Implications Of The Rapid Growth Of The Nurse Practitioner Workforce In The US


David I. Auerbach, Peter I. Buerhaus, Douglas O. Staiger


Health Affairs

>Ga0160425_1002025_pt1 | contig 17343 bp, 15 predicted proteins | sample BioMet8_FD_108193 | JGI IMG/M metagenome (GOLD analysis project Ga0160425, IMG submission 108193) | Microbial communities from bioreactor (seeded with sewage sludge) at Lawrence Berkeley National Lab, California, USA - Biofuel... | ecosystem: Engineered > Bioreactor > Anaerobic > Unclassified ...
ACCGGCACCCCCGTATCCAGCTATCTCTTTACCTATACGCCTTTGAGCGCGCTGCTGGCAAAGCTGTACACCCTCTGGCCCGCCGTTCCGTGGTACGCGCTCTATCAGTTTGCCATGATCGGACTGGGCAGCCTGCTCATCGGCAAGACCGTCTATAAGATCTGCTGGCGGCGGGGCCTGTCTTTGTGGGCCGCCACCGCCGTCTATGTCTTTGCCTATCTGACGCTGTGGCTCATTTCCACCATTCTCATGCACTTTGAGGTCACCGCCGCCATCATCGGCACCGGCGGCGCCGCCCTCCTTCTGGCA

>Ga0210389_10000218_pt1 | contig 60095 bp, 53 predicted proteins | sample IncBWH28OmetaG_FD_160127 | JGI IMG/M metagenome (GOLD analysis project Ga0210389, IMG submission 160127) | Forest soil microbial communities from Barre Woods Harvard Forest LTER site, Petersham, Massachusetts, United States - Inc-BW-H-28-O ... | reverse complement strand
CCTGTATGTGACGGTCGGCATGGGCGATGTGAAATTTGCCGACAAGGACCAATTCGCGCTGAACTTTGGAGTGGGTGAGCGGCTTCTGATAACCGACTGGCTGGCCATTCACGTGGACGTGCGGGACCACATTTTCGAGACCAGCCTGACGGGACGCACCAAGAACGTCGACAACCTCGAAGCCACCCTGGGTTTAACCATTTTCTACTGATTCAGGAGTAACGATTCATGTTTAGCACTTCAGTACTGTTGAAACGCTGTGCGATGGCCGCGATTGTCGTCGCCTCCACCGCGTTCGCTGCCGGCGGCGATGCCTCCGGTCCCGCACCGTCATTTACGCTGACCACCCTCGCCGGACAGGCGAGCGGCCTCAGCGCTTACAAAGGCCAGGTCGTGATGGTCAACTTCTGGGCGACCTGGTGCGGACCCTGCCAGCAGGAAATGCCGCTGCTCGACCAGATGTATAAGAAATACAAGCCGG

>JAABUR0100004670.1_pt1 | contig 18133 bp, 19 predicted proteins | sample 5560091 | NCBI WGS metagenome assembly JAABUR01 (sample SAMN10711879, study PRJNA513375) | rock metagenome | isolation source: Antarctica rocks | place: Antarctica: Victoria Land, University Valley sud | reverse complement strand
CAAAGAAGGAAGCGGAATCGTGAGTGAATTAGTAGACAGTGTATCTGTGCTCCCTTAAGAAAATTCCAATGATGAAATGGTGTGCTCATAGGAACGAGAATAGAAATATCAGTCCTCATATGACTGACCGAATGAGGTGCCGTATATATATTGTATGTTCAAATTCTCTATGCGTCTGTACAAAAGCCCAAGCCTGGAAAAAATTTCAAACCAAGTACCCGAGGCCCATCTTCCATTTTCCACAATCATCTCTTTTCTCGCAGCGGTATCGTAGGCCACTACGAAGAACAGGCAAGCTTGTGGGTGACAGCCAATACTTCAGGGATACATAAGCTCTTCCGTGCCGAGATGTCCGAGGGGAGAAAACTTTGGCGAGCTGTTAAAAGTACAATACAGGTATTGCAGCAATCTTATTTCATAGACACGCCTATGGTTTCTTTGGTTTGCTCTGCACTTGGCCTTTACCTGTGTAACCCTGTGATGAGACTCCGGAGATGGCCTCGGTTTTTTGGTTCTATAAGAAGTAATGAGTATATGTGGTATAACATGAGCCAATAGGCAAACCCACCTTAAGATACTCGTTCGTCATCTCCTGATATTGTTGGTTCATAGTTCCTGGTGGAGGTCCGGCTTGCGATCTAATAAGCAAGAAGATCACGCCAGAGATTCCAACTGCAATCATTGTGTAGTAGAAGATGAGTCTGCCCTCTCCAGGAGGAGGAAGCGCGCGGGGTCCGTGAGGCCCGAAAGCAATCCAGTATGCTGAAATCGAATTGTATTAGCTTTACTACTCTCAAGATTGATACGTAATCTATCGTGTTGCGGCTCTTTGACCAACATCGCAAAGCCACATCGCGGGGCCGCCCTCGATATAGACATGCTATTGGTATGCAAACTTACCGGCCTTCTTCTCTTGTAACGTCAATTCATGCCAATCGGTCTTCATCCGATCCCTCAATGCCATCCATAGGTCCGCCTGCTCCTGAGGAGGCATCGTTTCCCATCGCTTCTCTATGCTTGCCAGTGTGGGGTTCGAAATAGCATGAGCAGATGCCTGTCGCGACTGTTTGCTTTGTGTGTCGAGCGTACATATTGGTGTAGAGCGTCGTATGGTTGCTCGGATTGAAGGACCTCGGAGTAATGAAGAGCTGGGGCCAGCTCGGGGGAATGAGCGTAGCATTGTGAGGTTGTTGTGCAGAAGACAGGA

Concerns about physician shortages have led policy makers in the US public and private sectors to advocate for the greater use of nurse practitioners (NPs). We examined recent changes in demographic, employment, and earnings characteristics of NPs and the implications of those changes. In the period 2010–17 the number of NPs in the US more than doubled from approximately 91,000 to 190,000. This growth occurred in every US region and was driven by the rapid expansion of education programs that attracted nurses in the Millennial generation. Employment was concentrated in hospitals, physician offices, and outpatient care centers, and inflation-adjusted earnings grew by 5.5 percent over this period. The pronounced growth in the number of NPs has reduced the size of the registered nurse (RN) workforce by up to 80,000 nationwide. In the future, hospitals must innovate and test creative ideas to replace RNs who have left their positions to become NPs, and educators must be alert for signs of falling earnings that may signal the excess production of NPs.



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